Navigating Ethical Horizons: Insights from TechEthos Policy Event
Authored by: Giuseppe Loveno Garofalo
Reviewed by: Greta Alliaj and Clara Boissenin
The TechEthos Policy Event held in Brussels on 14 November 2023 brought together high-level experts, including EU policymakers, researchers from academia, and industry representatives to discuss the ethical governance of emerging technologies in the digital transformation and green transition. The event was moderated by science journalist and broadcaster Vivienne Parry and drew over 60 on-site and 24 virtual participants. With the mission to discuss the ethical implications of emerging technologies, it kicked off with the opening remarks of policy analyst Mihalis Kritikos (DG RTD) emphasizing the evolution of tech-related EU policies and the need of a just transition. Next, TechEthos coordinator, Eva Buchinger (AIT) illustrated the TechEthos vision and Ethics by Design approach.
Ethics for the Digital Transformation
The morning session delved into ethical considerations for Digital Transformation, with Laura Weidinger, Senior Research Scientist at DeepMind setting the scene for an insightful panel discussion. Highlighting AI Safety, especially Generative AI, during her keynote speech, Weidinger stressed:
- The need for a sociotechnical approach in AI development which recognises potential repercussions of algorithms on individuals. To reach sociotechnical safety, developers must assess AI capability, human interaction, and potential side-effects after full deployment;
- EU’s AI Act should proactively advocate for a balanced distribution of responsibility, emphasizing foresight and pre-market testing implementation.
The session extended to explore ethical, social, and regulatory challenges of Digital Extended Reality through a dynamic panel discussion featuring Laura Weidinger, Alexei Grinbaum (CEA), Kevin MacNish (SOPRA STERIA), Alina Kadlubsky (Open AR Cloud Europe) and Ivan Yamshchikov (CAIRO). Key topics included:
- Challenges in implementing Ethics by Design in XR applications. The creation of digital ‘twins’ via XR often produces static representations that may not capture the dynamic real-world evolution. Also, the integration of AI, visualization, and biometric data in human-machine interactions adds complexity, presenting ethical challenges in XR design and implementation;
- Potential certification for development companies conducting impact assessments for their XR models;
- Ethical concerns related to who shapes AI companions and their actions – raising debates over accountability;
- The challenge of conceptual disentanglement in interactions between humans and AI companions, especially those with human-like attributes. These evolving relationships are understudied but may become a crucial focus in the future;
- The absence of a one-size-fits-all rule complicates the implementation of the Ethics by Design approach.
Ethics for the Green Transition
In the afternoon session, Behnam Taebi, full Professor of Energy & Climate Ethics at Delft University of Technology addressed the urgent need for achieving net-zero by 2050, exploring the ethical controversies surrounding climate engineering techniques such as Solar Radiation Management (SRM) and Carbon Dioxide Removal (CDR). Key takeaways included:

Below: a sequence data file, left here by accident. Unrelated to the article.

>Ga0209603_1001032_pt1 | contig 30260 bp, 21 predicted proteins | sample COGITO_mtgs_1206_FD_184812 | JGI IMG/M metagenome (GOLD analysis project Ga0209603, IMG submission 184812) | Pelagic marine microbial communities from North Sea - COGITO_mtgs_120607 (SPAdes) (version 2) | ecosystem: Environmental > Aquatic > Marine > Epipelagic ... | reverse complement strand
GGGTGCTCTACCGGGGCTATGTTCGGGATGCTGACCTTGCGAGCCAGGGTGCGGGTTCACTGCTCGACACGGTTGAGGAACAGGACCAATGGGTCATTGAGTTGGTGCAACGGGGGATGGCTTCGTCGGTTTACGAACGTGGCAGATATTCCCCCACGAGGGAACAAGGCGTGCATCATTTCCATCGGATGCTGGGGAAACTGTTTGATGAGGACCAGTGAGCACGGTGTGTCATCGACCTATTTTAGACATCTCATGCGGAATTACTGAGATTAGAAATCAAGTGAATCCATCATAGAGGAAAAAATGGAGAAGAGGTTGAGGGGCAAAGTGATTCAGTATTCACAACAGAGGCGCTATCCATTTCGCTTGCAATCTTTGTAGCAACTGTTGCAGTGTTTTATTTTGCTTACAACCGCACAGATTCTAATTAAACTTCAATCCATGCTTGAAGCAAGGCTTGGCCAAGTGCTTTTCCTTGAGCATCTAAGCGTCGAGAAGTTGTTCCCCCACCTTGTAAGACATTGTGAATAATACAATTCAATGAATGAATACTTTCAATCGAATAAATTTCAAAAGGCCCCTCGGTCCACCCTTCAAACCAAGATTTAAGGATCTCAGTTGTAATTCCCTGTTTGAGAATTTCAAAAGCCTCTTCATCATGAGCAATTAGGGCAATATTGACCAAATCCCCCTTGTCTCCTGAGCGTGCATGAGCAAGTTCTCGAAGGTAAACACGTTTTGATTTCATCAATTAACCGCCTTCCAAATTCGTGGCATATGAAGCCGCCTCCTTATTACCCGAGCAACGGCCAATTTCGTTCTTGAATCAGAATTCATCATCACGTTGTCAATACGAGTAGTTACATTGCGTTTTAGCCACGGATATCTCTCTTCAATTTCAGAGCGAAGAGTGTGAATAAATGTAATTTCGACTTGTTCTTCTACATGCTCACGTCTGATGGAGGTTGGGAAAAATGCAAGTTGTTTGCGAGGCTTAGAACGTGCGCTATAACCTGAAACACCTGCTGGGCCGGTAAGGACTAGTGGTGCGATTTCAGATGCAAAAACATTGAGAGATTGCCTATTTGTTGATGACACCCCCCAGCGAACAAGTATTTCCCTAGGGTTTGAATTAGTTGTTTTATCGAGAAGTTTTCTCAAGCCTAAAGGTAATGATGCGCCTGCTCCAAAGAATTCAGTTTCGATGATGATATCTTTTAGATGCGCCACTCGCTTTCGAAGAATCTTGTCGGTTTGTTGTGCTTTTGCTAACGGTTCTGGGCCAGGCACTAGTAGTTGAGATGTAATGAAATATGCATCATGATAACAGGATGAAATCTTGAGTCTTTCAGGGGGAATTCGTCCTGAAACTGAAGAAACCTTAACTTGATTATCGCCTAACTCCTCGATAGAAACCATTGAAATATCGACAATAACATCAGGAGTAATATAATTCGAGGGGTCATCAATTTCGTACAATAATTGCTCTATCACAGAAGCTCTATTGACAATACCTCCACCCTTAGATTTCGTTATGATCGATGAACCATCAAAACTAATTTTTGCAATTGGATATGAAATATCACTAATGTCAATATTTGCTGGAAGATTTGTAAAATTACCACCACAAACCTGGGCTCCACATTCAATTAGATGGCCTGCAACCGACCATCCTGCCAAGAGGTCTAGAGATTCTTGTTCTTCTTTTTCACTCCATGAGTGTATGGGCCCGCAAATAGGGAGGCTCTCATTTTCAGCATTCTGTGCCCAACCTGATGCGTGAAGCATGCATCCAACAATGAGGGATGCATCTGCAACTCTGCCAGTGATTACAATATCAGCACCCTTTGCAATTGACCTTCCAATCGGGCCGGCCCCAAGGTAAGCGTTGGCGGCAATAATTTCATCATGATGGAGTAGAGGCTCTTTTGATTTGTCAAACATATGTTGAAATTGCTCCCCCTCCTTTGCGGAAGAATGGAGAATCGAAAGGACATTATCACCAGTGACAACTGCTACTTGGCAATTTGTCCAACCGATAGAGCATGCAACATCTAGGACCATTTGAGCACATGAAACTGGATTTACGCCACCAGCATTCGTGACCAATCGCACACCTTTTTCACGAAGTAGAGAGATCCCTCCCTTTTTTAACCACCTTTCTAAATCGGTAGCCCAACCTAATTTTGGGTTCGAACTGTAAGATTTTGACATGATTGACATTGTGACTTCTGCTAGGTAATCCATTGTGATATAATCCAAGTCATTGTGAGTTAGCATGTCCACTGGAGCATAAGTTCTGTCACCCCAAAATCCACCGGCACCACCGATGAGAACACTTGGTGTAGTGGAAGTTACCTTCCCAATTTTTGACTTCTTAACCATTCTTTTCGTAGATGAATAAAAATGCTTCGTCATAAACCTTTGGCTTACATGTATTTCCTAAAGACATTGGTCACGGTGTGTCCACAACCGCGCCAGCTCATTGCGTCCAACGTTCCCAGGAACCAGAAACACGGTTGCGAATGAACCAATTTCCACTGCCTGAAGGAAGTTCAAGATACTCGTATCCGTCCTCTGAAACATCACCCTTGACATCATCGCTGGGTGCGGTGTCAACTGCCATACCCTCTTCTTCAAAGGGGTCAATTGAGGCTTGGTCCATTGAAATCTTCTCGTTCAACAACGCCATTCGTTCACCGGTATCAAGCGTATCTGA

- SRM offers substantial benefits in reducing the pace of temperature and sea level rise, but its impact on ozone depletion, drought, health, and agriculture remains unknown;
- Advocacy for a “risk vs. risk” approach, weighing the risks of implementing climate engineering against the risks of not taking any action;
- Recognition of the need for private funding to address climate challenges while emphasizing the importance of business models that transcend profit-centric approaches.
The keynote speech was followed by a panel discussion on the ethical, social, and regulatory challenges featuring Behnam Taebi, Dominic Lenzi (University of Twente), Dušan Chrenek (DG CLIMATE ACTION), and Matthias Honegger (Perspectives Climate Research). Key points discussed encompassed:
- The need for a global collaboration for SRM research which incorporates principles of global justice, human rights protection, and legitimacy;
- The necessity for effective and legitimate governance of research;
- Warning about potential overreliance on the CDR technology – which might hinder emissions reduction efforts;
- The need to clarify how CDR can be implemented in accordance with the EU principles, the biodiversity strategy 2030, and the UNFCCC’s principle of common but differentiated responsibilities and respective capabilities;
- The necessity to scrutinize the role of fossil fuel industry in CDR deployment.
The conference ended with some final words from Maura Hiney (UCD Institute for Discovery), who contextualised the TechEthos project within the ALLEA Code of Conduct – a high-level framework for achieving high-quality, trustworthy, and responsible research. Finally, Eva Buchinger, Laurence Brooks (University of Sheffield), and Renate Klar (EUREC) provided some context concerning the project – seen as a continuation of previous projects and a foundation for future research on the ethics of emerging technologies.
The TechEthos Policy Event attempted to explore the ethical implications of the digital transformation and green transition, unravelling challenges that define our technological future. In the convergence of innovation and moral responsibility, a clear call emerges for global discourse. It is in these considerations that we shape ethical frameworks, ensuring that technology serves humanity with integrity. The echoes of the discussions held should resonate, urging us to collectively navigate the ethical landscapes that lie ahead.
Do you want to find out more? Take a look at the videos of the event on our YouTube Channel!